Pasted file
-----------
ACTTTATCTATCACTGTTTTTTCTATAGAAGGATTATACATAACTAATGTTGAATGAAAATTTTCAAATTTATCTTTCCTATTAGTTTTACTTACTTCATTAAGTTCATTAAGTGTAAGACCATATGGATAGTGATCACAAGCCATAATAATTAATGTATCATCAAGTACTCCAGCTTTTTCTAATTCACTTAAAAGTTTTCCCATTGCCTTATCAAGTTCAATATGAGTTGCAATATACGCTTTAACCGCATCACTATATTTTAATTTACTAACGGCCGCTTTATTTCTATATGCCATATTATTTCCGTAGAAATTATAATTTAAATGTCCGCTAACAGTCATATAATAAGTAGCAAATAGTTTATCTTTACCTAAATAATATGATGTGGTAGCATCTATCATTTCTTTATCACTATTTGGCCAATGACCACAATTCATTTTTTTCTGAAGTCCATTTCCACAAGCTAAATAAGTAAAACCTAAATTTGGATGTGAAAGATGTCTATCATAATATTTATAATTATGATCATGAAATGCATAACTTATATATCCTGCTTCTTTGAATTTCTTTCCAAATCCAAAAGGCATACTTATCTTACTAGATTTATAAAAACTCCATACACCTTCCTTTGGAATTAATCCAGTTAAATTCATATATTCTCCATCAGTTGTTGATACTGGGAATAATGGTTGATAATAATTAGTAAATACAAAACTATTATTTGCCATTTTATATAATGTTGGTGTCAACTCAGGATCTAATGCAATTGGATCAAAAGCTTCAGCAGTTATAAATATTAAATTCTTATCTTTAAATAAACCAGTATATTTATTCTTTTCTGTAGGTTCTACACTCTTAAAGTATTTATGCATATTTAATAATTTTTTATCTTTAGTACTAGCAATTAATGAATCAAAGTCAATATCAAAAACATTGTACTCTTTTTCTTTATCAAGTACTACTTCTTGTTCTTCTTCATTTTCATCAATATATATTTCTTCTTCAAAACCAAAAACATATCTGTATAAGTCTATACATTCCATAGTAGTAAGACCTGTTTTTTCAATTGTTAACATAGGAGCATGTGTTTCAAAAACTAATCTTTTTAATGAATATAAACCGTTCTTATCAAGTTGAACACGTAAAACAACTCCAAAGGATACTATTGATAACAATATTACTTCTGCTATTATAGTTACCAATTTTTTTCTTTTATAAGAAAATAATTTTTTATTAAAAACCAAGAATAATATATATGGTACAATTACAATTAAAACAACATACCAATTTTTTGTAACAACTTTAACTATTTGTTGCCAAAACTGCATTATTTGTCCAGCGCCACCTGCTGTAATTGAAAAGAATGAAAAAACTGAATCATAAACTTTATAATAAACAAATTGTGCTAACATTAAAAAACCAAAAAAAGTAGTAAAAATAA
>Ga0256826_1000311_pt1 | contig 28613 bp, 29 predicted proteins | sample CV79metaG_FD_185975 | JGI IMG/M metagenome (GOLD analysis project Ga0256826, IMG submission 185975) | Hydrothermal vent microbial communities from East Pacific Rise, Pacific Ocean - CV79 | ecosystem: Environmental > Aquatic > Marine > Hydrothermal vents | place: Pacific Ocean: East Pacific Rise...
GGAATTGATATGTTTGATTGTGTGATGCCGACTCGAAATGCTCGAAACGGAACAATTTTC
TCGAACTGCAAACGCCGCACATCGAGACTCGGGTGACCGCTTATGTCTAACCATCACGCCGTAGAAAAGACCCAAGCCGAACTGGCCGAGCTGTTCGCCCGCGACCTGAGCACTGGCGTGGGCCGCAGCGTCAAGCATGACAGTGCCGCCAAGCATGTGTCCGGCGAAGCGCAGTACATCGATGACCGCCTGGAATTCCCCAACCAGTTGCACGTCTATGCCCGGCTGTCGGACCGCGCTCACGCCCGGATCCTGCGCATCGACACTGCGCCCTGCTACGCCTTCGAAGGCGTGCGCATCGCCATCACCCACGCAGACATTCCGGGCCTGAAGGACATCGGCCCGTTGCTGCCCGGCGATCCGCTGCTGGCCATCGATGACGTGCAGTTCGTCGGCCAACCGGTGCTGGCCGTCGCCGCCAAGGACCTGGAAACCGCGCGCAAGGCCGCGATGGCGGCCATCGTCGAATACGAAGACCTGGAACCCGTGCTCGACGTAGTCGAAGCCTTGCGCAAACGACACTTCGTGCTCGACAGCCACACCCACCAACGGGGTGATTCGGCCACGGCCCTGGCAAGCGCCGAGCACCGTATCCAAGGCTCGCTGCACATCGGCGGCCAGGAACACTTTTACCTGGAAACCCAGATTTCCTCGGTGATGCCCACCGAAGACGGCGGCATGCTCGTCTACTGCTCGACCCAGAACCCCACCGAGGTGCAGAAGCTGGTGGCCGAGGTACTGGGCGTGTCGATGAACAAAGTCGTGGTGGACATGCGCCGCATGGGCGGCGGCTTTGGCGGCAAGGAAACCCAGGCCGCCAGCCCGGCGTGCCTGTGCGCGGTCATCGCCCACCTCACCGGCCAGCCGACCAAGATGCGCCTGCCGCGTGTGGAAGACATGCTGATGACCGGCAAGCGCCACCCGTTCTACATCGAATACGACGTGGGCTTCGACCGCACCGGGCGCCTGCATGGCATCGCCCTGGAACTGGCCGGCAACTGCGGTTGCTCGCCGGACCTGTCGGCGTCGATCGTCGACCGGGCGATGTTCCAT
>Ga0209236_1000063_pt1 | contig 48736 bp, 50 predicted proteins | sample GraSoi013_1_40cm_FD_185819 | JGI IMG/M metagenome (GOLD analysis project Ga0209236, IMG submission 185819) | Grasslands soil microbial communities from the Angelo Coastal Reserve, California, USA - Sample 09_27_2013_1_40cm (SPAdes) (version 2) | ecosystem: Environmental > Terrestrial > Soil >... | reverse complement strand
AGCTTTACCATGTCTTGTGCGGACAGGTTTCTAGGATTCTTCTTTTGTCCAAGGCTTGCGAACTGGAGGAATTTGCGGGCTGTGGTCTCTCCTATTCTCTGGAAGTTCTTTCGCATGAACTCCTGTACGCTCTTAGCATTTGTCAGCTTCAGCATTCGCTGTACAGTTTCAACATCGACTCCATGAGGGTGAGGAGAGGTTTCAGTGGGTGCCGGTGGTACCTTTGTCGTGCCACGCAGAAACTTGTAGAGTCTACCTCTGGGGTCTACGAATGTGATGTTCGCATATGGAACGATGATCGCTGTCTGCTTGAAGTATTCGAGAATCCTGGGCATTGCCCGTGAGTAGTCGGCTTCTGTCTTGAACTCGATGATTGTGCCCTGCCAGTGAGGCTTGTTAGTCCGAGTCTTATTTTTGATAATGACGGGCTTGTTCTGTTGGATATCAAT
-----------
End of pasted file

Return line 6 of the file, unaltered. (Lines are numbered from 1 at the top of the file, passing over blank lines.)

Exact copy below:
AGCTTTACCATGTCTTGTGCGGACAGGTTTCTAGGATTCTTCTTTTGTCCAAGGCTTGCGAACTGGAGGAATTTGCGGGCTGTGGTCTCTCCTATTCTCTGGAAGTTCTTTCGCATGAACTCCTGTACGCTCTTAGCATTTGTCAGCTTCAGCATTCGCTGTACAGTTTCAACATCGACTCCATGAGGGTGAGGAGAGGTTTCAGTGGGTGCCGGTGGTACCTTTGTCGTGCCACGCAGAAACTTGTAGAGTCTACCTCTGGGGTCTACGAATGTGATGTTCGCATATGGAACGATGATCGCTGTCTGCTTGAAGTATTCGAGAATCCTGGGCATTGCCCGTGAGTAGTCGGCTTCTGTCTTGAACTCGATGATTGTGCCCTGCCAGTGAGGCTTGTTAGTCCGAGTCTTATTTTTGATAATGACGGGCTTGTTCTGTTGGATATCAAT